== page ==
You’re weeks away from your period. You’re pretty sure you’re not pregnant. And yet, something in your midsection hurts. It’s sharp, like period cramps, only the pain is different… and just on one side. What. Is. Happening?
If you’re about midway through your cycle and suddenly experience weird cramps, you’re likely ovulating.
Ovulation pain happens to about 20 percent of people who ovulate, so if your fertile window feels less than pleasant, you’re not alone. In fact, ovulation pain is so common that the Germans came up with a word for it: mittelschmerz. (This cleverly translates to “middle pain,” btw.)
Most of the time, ovulation pain is fleeting and harmless. (Whew.) But there are a few things you should know about it — and about pelvic pain in general.
First up, let’s review what happens during ovulation, to understand why it can be painful.
At birth, your ovaries contain every single egg cell you’ll ever have. Then, each month during your menstruating years, your body’s hormones shift to increase your levels of follicle-stimulating hormone (FSH) and luteinizing hormone (LH), as your ovaries prepare to release a mature egg around the middle of your cycle.
That timeline looks like this:
Days 6 to 14: FSH starts to rise, causing a follicle in one of your ovaries to start maturing.
Days 10 to 14: That follicle grows into a fully mature egg.
Around day 14: LH surges, triggering the release of the egg down your fallopian tube to your uterus.
As a follicle matures, it stretches and grows, which can cause pain and discomfort — and even spotting or light bleeding. When the egg is released and the follicle that held it ruptures, you can sometimes feel it.
So why is ovulation sometimes a real pain in the… ovary? There isn’t one single answer. The follicle’s growth may cause the pain, but your egg also has to exit through the ovary wall (there’s no secret door or easy way out) to start its trip down the fallopian tube to your uterus. Either one may be what you feel.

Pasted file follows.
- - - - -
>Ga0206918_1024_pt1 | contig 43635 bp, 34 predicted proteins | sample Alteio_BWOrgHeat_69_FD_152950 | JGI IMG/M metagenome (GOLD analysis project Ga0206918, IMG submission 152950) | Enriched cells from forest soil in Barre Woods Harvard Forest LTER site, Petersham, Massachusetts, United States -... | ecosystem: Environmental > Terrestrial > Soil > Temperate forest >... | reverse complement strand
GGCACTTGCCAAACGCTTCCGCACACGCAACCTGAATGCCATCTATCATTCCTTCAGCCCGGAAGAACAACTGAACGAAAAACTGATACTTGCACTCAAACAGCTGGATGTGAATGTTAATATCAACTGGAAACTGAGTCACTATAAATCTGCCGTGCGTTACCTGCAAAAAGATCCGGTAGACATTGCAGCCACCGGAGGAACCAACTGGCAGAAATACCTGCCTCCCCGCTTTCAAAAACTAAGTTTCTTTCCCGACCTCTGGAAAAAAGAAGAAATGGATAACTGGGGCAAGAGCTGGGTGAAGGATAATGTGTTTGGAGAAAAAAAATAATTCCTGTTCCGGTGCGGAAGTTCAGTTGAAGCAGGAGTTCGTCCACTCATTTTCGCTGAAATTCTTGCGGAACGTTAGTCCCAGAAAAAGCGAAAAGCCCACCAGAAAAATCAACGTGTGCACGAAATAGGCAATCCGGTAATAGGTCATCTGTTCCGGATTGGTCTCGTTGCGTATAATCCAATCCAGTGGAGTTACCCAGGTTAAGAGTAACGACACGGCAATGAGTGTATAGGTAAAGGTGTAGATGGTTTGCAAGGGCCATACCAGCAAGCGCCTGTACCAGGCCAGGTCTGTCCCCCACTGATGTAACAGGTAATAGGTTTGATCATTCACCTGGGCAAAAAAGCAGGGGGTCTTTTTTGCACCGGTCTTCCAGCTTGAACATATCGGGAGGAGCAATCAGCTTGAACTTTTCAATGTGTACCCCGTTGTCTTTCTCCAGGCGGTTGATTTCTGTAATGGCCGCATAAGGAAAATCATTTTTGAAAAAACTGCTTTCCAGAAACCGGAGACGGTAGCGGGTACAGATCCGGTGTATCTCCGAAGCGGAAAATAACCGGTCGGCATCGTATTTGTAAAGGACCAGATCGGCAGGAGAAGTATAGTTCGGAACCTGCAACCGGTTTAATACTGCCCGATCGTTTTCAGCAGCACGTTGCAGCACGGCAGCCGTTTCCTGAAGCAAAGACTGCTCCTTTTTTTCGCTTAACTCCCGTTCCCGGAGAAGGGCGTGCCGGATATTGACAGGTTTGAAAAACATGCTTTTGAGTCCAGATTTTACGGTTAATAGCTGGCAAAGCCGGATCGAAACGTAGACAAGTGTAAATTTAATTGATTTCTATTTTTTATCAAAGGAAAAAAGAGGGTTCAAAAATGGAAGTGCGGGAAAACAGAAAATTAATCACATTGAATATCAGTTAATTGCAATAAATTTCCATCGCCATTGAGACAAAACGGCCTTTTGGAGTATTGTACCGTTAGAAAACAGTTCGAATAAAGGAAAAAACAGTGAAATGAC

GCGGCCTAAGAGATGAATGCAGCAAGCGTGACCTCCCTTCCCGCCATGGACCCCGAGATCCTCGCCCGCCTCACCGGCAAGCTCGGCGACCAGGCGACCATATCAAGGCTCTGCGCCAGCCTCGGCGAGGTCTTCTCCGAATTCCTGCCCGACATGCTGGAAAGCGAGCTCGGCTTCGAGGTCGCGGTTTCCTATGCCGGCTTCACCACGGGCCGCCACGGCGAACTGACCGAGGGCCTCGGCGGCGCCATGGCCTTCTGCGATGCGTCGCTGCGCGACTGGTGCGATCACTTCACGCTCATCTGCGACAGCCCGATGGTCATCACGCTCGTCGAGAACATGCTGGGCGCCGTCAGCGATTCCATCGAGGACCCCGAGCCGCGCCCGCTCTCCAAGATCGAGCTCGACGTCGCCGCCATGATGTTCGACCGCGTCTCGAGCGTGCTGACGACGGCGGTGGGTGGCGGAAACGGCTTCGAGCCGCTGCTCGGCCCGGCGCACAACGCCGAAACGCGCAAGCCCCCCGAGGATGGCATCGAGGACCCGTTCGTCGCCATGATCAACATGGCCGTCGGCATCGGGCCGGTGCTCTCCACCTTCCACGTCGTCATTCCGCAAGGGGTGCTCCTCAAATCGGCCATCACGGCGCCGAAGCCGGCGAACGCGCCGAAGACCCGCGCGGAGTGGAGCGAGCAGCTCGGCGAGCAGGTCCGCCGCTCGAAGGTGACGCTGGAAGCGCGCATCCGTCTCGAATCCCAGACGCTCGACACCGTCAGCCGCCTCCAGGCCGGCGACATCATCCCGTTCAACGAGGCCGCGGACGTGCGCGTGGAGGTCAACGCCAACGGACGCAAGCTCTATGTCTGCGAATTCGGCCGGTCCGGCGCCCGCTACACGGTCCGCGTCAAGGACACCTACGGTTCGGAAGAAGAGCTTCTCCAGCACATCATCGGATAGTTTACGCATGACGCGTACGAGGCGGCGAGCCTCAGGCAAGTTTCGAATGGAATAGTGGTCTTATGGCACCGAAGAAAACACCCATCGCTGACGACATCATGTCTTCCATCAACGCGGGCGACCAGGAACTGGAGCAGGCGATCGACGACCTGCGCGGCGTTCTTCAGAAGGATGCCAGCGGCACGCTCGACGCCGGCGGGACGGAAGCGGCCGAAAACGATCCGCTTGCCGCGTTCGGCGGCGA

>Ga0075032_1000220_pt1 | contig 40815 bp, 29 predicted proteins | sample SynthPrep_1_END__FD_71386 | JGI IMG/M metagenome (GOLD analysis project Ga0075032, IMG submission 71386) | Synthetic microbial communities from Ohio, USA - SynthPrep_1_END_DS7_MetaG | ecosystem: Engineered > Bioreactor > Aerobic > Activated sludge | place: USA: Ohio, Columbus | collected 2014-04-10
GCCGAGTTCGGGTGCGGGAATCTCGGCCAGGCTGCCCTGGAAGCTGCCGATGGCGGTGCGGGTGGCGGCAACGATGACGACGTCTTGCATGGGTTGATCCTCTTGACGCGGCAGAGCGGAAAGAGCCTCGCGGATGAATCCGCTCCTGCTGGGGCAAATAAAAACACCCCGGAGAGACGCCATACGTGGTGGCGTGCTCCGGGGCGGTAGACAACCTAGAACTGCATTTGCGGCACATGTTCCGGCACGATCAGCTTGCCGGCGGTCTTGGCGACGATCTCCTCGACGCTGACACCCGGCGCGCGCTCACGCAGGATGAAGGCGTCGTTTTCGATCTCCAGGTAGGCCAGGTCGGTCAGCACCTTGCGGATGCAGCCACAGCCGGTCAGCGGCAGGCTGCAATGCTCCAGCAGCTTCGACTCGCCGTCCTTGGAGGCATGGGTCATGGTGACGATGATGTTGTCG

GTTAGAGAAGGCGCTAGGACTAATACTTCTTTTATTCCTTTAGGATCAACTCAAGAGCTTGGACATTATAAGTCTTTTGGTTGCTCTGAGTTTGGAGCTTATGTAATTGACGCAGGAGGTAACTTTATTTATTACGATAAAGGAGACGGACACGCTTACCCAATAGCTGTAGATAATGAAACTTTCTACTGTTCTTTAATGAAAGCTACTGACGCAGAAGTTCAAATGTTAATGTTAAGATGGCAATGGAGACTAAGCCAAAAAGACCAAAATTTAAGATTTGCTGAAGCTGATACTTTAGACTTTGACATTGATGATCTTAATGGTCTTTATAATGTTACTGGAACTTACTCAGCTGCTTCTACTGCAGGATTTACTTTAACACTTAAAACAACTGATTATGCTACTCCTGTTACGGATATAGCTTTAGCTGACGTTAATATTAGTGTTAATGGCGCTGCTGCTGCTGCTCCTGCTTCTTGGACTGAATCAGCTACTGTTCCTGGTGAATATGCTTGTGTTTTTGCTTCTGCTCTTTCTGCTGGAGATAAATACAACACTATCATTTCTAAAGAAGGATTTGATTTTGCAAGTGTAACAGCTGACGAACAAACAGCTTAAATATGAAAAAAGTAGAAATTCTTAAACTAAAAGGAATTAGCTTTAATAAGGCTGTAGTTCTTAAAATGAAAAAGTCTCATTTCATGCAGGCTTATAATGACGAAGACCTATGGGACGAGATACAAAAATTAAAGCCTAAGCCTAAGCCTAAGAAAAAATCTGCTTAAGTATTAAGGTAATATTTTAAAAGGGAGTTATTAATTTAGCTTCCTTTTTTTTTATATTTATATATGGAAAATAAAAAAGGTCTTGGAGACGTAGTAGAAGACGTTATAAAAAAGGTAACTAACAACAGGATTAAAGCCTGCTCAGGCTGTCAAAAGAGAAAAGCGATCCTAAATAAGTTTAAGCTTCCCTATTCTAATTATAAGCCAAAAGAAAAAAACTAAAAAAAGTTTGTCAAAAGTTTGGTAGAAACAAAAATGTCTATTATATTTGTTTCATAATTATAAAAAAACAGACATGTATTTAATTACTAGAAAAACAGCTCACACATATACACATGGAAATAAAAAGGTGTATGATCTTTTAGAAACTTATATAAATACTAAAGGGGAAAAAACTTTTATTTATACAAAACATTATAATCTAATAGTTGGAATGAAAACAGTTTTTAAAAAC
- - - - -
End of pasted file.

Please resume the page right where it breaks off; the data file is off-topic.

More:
How do you know it’s ovulation pain? Symptoms include:
- it’s been a couple of weeks since your period
- felt on only one side
- lasts for a few minutes to a few hours, or up to 24 or 48 hours
- sharp, like a cramp (but different — IYKYK…)
- happens about halfway through your menstrual cycle
- noticeable but rarely severe
- may switch sides each month
- light spotting (sometimes)
- mild nausea (sometimes)
- accompanied by other signs of ovulation, like “egg white” cervical fluid, change in the position of your cervix or a slightly lower (then higher) basal body temperature
Aside from run-of-the-mill mittelschmerz, midcycle pelvic pain and bleeding can have other, more serious causes. They include:
Ovarian cysts are fluid-filled sacs that develop on or in an ovary. Usually, these small, common cysts form during ovulation, then go away after an egg is released. You might even have one and never know it existed!
Sometimes, cysts keep growing, which can cause bloating, pressure, swelling and pain on one side of your pelvis. When they rupture, cysts can cause sudden, severe pain. Most cysts are not cancerous, but your doctor can diagnose them.
Cysts also cause symptoms like:
- pain while pooping
- fullness and/or pressure in your abdomen and/or bladder
- nausea and/or vomiting
- sore or tender breasts
Polycystic ovary syndrome, which affects 1 in 10 people with ovaries, also causes cysts to develop. Your doctor can use imaging like ultrasound or a CT scan to diagnose PCOS and its associated cysts.
With endometriosis, tissue similar to your uterine lining grows elsewhere in your pelvis and beyond, which can lead to pain that resembles ovulation pain. However, endo pain is usually more severe than ovulation pain, and it can happen during your period or any time during your cycle.
Endo symptoms include:
- painful periods
- painful bowel movements
- heavy bleeding during your period and at other times in your cycle
- diarrhea or constipation
Endo can lead to scar tissue and adhesions, and that tissue can become more irritated and painful as your hormones fluctuate throughout your cycle.